September 23, 2009
September 17, 2009
This is one of the other projects I tackled this past weekend. My very first Monster Mud (MM) prop... a Grim Reaper.
Believe it or not, this prop started out to be Rose and wasn't going to be made of MM.
Due to not yet having the proper materials to start out with, horribly improvised framing of the armature and "too many chefs spoiling the brew", I decided to change the design and give it to my buddy, Tony, as "compensation". He's been helping me with some of the haunt building and tools, so I figured it was only fair to get him a nice prop. Also, he's been dying to see the MM in action ever since I first told him about it. I'll be making another, but this Rose is now a Reaper.
He'd already supplied the parts for the "frame" (and I use the term very loosely). It's some kind of stand at the bottom made from thin metal rod with a metal tube up the middle, some kind of fat metal rod shoved into that for a "spine", then what I think were old tent poles for shoulders and arms, a chest wrapped in two old pillows and some duct tape. Basically, stuff he had laying around his house. Then we hung some poultry screen over that, padded the shoulders and chest with some scrap foam and then wrapped it all in some clear pallet wrap he had around. There might be some bubble wrap in the arms too.
I didn't think the frame would support the weight. Seriously. It was ugly.
But, it got the job done.
We got some joint compound, ten yards of 48" burlap and some black spray paint. I bought a hollow plastic skull at Fred Meyer (because it wasn't going to be in MY yard. HA!) and some stuff we'll use for hands later. We had several half cans of latex paint laying around so we just mixed it in. The paint wasn't black enough, so we threw in some black tint. Not the prettiest mixture in the world, but it worked.
We got the burlap mudded and hung with much grunting and groaning. I did learn that you definitely need an extra set of hands (if not two extra sets) when coating burlap in the MM. The stuff gets pretty damn heavy and you need the extra hands to strain out the excess mud. Not to mention draping it over a tall frame. I now see the appeal of smaller props. It's over 6½ feet tall, so it was a bit of a chore, but should look pretty imposing to a trick-or-treater.
We chose to go with a cleaner, untattered appearance so it would look like a robe or cloth. We refrained from dry-brushing it as well to keep it from looking like stone. I managed to get some decent folds in the material and whipped up a quick chicken wire "cowl" for the hood to drape over. After that, we just let the mud dry and then hit it with some black spray paint. It'll get hands and a scythe next week.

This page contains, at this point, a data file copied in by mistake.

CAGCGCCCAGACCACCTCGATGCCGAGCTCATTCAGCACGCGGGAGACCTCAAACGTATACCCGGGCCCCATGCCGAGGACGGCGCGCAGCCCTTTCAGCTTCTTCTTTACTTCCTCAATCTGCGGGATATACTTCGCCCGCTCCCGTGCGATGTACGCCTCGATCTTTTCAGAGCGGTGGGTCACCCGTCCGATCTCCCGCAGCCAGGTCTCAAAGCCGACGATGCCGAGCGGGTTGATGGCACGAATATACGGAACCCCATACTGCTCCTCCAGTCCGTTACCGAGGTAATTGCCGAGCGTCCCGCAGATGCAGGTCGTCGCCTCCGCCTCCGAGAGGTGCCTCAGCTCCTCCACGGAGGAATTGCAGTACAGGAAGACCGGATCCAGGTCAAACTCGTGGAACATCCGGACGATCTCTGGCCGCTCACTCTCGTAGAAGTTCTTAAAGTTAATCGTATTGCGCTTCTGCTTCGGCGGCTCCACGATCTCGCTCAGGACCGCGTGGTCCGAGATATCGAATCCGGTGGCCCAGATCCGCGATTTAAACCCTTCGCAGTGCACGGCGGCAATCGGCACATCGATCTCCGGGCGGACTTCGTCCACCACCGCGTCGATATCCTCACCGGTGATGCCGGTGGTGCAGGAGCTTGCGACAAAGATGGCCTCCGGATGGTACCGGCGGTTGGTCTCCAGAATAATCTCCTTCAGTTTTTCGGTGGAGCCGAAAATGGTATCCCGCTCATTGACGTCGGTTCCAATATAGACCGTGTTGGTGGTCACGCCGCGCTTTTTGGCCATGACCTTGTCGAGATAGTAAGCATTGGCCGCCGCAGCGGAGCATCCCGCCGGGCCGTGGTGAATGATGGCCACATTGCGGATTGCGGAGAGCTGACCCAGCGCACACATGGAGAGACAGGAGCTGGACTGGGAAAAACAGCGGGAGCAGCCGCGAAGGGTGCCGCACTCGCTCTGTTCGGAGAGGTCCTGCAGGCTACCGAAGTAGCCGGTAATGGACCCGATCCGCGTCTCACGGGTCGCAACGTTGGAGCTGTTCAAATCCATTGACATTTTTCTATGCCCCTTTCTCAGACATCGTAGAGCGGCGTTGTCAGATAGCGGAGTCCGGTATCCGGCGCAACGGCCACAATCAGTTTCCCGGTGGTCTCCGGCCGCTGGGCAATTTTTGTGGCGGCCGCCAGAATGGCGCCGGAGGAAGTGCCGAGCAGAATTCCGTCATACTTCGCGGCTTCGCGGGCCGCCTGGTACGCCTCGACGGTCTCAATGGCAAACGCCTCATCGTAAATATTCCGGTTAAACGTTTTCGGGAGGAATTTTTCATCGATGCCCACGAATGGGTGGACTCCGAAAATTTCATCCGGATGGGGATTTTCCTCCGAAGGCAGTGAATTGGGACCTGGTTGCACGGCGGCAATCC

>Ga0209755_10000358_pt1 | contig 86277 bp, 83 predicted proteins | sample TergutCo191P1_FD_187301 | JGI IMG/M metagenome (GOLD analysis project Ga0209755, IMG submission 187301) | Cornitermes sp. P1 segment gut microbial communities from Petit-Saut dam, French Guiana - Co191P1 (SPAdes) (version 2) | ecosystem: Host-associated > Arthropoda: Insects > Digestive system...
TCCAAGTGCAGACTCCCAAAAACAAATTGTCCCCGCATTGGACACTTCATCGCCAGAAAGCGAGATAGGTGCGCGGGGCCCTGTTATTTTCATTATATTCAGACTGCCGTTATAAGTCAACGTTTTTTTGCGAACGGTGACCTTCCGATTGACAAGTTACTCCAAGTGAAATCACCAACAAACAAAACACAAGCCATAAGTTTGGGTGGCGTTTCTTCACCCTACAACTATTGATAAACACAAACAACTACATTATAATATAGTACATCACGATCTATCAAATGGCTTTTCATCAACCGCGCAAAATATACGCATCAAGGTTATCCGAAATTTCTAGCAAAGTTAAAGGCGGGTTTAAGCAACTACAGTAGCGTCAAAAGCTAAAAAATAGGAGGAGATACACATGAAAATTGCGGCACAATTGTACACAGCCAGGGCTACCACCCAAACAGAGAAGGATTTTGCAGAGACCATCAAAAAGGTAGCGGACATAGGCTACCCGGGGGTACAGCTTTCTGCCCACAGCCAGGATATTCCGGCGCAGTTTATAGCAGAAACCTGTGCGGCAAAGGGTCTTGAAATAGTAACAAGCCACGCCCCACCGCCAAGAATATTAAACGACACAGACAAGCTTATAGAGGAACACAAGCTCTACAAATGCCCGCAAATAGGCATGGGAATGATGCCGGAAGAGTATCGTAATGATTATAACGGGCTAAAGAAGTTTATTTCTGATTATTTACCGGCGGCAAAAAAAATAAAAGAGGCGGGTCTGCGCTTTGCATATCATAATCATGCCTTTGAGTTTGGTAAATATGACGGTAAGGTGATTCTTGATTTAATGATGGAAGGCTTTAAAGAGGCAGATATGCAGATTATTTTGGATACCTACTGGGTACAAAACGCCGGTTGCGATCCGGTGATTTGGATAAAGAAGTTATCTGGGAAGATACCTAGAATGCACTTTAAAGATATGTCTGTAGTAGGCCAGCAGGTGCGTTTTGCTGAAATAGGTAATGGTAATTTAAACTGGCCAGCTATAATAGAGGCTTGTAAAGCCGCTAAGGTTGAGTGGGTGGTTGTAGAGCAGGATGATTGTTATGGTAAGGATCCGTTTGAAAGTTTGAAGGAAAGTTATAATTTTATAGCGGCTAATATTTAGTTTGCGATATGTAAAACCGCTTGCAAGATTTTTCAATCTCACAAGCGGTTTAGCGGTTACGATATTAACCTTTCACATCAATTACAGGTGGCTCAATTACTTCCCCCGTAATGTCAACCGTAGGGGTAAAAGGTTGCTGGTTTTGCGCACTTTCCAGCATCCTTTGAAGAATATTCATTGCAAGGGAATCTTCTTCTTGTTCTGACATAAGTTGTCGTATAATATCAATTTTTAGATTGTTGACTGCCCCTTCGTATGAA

All in all it came out fairly well for a first effort. My buddy definitely digs it and wants to build more.
"Next year", I said, "for the House."
Kind of a shame really. It turned out pretty good and won't even be in my haunt. But it was well worth the experience and I know it'll have a good home in my buddy's yard.
I'll definitely be adding some of my own next year.
Building and repair of the Haunt has commenced!
I thought I'd share one of the smaller, yet larger, projects to take on this year. That project was the faux candles that came with the haunt from Skull and Bone.
I say smaller in that, typically, PVC candles aren't very big.
I say larger by virtue of sheer numbers.
The originals from Rob were cut, grouped in some cases, and then slather-coated with "Fix-All" which is a powder that, when mixed with water, forms a sort of plaster. It bulked out the straight PVC pipe and made them look "softer". Some were also filled with Great Stuff to build up the inside and form a "shelf" for the tea lights to sit on.
Years of use and weathering had caused many of them to become brittle and unstable. During the transporting of the haunt a good many of them essentially shattered and I was left with bare pipes and piles of plaster chips. Some came apart just picking them up as the plaster makes them heavy and some of the groups weren't wired or otherwise bound together first. Many, however, did escape harm and were reusuable with the plaster mostly intact.
So, I've spent the better part of the week cleaning off bad spots, clearing out the insides, replastering, adding hot glue "drips", adding foam inserts and painting eighty-six PVC candles.
About 24 hours combined, 6 cans of spray paint, a half-gallon of acrylic ceramic tile adhesive, approximately 100-4" and 80-10" hot-glue sticks, a few lengths of sliced foam pipe-wrap for tea light shelves, and two numb and swollen hot-glue gun trigger-fingers later... I'm pretty pleased with the results.
The originals were "smoother", but I wanted to add detail by giving them more pronounced drips. I may have gone a little overboard, but I like them slightly exaggerated. Plus, they are all much more stable and durable now and should last for many years.
Now I only have to get about 30 more tea lights. =\
Work on the haunt continues apace.